Recent Health Laws and Their Impact on the American People

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Since the Affordable Care Act (ACA) became the law of the land, there have been many lawmakers who have wanted to do away with the law.  Mostly, it has been members of the Republican Party who wanted to repeal it or drastically change the law.  One of the sections in the ACA required insurers to accept people with pre-existing conditions.  Another section required people to sign up for the law or face penalties for not signing up.  Forcing insurers to sign people with pre-existing conditions was not popular with Republicans, nor did they like the provision in the ACA that made it mandatory for people to sign up.  During the 2016 presidential campaigns, Donald Trump, the Republican candidate promised to repeal and replace the ACA with something much better.  People by that time had been living with the ACA for about four years.  When it came time to repeal the law, constituents found they actually liked the law and got very angry at their representatives for what they were about to do.  Instead, congressional representatives and senators did not repeal the law because their voters liked the law.  Recent legislation about healthcare has been to remove portions of the ACA making it ineffective in many areas and other legislation deals with the opioid drug crisis the country is facing; The 21st Century Cures Act is a ray of hope in a country that is leery of universal healthcare.

In the new Republican majority congress and senate in 2017, lawmakers tried overturning the ACA.  Because the public outcry was so large, the two bodies could not get up enough support to repeal the law.  So, when it came time to pass a new tax law, another of Trump’s promises, the Republicans were able to repeal the mandatory section that required people sign up for the ACA or face a fine.  Repealing that section of the law would effectively leave about 13 million people without access to healthcare.  With fewer people signing up for the ACA, it added to the public debt (Seervai and Blumenthal, 2018).  Moreover, Congress shortened the signup time for insurance to 45 days and reduced the number of people available to help people with their signups.  

One of the major healthcare crises in recent years has been deaths due to opioid overdoses.  According to the Center for Disease Control and Prevention (CDC) (2018), “in 2017 over 70,200 people died from opioid drug overdoses in the United States (U. S.)” (para 1).  President Trump declared the crisis a national emergency so that the country could have more funding to address the problems of overdosing.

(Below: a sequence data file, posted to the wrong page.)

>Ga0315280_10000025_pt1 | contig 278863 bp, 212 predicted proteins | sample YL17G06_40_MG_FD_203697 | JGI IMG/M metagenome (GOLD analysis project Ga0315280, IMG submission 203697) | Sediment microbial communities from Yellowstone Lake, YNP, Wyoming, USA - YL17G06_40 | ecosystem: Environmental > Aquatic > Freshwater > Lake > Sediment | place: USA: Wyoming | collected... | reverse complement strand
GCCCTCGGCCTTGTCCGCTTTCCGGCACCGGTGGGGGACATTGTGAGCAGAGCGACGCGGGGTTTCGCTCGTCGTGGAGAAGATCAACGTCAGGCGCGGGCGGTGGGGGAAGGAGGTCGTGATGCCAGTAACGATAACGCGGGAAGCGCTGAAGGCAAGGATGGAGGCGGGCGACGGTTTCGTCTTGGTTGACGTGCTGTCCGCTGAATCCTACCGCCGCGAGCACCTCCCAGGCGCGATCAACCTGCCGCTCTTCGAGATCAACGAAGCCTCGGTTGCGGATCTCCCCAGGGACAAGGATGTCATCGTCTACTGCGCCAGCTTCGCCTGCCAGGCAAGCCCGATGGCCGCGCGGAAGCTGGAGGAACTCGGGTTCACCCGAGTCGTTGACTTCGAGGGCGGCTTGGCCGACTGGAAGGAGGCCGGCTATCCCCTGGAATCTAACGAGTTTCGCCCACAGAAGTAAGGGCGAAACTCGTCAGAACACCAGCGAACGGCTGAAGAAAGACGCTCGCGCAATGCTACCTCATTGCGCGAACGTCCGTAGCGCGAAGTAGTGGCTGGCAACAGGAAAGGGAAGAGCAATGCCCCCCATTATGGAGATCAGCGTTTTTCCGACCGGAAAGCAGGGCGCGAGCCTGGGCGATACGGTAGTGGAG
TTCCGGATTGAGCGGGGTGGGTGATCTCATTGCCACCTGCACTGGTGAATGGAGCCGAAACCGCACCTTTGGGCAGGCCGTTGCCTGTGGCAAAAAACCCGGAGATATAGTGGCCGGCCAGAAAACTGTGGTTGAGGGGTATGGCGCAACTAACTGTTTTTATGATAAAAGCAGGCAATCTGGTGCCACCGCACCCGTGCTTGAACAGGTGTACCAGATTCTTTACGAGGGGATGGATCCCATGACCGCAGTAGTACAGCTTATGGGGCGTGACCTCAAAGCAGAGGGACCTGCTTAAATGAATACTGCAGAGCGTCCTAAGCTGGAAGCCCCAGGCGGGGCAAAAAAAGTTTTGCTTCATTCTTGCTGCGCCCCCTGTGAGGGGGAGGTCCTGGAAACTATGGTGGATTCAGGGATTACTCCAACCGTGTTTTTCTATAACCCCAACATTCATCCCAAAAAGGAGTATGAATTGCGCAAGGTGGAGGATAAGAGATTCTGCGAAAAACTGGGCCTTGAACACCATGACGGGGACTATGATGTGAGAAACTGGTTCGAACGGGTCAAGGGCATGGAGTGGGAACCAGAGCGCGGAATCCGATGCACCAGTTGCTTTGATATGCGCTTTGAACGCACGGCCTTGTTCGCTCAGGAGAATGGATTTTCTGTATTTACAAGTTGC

The 21st Century Cures Act (CCA) was designed to accelerate the development of new cures for serious conditions and diseases (FDA, 2016).  Before this act, the development and testing of drugs in the U. S. took a long, laborious time.  Many people lost their lives waiting for new drugs to cure or control their conditions.  Apparently, this law allows for the process to be accelerated to help patients.  One of the provisions of the CCA allows for patients’ input into the process of approving a drug for public distribution (FDA, 2018).  To that end, the Federal Drug Administration (FDA) approved two new cancer-fighting drugs that help in cases where patients’ cancer does not respond to other cancer treatments (Seervai & Blumenthal, 2018). 

In sum, healthcare legislation is a mixed bag.  On one hand, many lawmakers wanted to repeal the ACA, but constituents blocked that move.  Instead, lawmakers removed the mandatory sign up fine for those who did not want to sign up for the insurance.  Congress made the sign-up period shorter than in previous years and also made it harder for poor people to have access to help to sign up for the program.  The country experienced over 70,200 overdose deaths due to opioids in 2017.  President Trump declared it a national emergency to help deal with the crisis.  The number of people who die from these overdoses is increasing each year and it’s time to fight the human-caused epidemic.  Lastly, the 21st Century Cures Act accelerates the time a drug is developed and put on the market.  The act allows for patients’ input.  To that end, two new cancer T-cell drugs were put on the market to cure cancers that do not respond to other treatments.

References

CDC.  (2018).  Drug overdose deaths.  Retrieved from https://www.cdc.gov/drugoverdose/data/statedeaths.html 

FDA.  (2018).  21st Century Cares Act.  Retrieved from https://www.fda.gov/

Seervai, S. and Blumenthal, D.  (2018).  10 ways healthcare in American changed in 2017. The Commonwealth Fund.  Retrieved from https://www.commonwealthfund.org/blog/2018/10-ways-health-care-america-changed-2017